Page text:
Sunday, June 03, 2007

Live, from the world of the seventh grade

Saudi Arabia comes to New Hampshire.

Now, please note that this is courtesy of Little Green Footballs, hence the hysterical language about the coming caliphate and 'dhimmitude' (this is not a real word in English, people). But there have been enough of these 'pretend to be an Arab' events reported on from middle schools that I am beginning to get rather curious.

There aren't a lot of them. I have been teaching seventh grade for the last three years in the dark blue heart of the liberal-left heartland, and I have never had anyone suggest one of these shindigs to me. The closest I ever came was a discussion with a seventh grade social studies teacher about whether he should dress as Mohammed for the day (he routinely dresses as key figures from the seventh grade history curriculum. And being Jewish, I figure he probably looks more like Mohammed than he does King Sundiata--who he has appeared as. Or Ghengis Khan.) We decided against the impersonation for reasons of not offending the little Afghan girls in his class. (The ones who used their hijabs to provide cover for their Ipod earphones.) I thought maybe he could be a pagan Arab offering reports on what he's heard about this new religious leader, but we finally decided to drop the whole idea.)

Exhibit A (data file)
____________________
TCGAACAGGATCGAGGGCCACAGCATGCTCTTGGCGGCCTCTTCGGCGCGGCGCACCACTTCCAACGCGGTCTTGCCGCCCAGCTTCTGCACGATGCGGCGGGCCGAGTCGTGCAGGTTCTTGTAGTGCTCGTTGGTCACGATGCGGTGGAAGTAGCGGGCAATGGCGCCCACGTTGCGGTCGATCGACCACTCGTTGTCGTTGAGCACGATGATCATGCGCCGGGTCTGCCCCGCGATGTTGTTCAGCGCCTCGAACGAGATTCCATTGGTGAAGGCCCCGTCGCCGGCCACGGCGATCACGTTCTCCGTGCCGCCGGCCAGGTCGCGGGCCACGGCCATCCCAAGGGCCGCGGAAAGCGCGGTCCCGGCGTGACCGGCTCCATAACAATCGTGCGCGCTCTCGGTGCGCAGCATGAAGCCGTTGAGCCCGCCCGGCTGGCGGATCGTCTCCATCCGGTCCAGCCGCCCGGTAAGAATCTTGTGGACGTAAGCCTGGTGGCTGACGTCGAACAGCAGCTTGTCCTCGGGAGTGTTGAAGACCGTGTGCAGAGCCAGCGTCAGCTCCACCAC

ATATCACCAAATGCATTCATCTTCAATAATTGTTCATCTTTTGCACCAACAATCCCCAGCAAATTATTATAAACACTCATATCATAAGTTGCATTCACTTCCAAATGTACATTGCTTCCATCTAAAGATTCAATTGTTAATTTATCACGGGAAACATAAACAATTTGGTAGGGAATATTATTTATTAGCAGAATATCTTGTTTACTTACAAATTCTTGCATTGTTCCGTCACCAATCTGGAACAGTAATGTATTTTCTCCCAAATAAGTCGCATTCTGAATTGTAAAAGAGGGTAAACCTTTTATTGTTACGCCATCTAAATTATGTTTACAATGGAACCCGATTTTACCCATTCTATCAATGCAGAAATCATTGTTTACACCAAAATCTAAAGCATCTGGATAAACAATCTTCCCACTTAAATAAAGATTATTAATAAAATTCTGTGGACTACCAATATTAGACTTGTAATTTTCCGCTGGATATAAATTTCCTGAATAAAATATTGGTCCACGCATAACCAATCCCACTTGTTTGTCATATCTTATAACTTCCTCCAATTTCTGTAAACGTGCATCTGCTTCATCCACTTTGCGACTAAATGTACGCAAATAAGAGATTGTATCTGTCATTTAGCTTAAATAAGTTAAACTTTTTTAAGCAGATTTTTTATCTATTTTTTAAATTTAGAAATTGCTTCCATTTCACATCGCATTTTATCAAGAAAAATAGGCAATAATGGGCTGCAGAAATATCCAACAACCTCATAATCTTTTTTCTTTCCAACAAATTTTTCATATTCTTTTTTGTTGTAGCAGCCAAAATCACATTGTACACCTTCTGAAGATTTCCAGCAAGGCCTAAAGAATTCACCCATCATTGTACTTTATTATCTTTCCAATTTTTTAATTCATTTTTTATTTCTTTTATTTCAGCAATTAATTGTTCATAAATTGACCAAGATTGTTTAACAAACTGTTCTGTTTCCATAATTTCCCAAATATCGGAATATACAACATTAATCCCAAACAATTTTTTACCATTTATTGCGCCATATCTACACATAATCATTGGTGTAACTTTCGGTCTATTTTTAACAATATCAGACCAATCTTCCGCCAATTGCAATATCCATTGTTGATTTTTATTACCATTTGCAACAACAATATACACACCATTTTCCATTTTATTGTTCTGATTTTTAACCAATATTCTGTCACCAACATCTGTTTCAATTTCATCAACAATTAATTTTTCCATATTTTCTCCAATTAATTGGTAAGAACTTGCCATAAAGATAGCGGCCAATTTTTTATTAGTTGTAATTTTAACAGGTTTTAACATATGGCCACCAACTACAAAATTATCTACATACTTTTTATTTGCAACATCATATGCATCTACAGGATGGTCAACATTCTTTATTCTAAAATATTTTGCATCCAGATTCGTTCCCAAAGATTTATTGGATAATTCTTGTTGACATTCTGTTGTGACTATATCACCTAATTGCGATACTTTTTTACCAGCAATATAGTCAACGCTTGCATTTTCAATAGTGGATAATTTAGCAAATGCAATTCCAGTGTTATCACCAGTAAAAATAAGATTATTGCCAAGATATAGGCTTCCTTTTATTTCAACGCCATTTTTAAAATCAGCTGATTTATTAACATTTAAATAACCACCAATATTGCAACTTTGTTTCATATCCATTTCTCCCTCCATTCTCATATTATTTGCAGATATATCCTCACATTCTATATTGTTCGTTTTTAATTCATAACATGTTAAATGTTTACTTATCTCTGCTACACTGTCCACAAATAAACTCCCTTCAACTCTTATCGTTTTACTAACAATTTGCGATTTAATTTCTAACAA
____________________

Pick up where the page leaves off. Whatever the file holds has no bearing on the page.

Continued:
But these events. There seem to be some key elements that show up with all these things--the dressing up and the taking Arab names--but this one seems particularly offbeat in that it recreates life in, of all places, modern Saudi. Why not Egypt? Why not, say Pakistan? Why not medieval Arabia, which is what the kids study, and could have offered a slough of impressive people (women included) for the kids to impersonate as they lead folks around?

So, on the one hand, this was clearly a pretty odd idea, on the other hand, I have to deny the LGFers contention that this has become normative in U.S. education. Trust me. It ain't.

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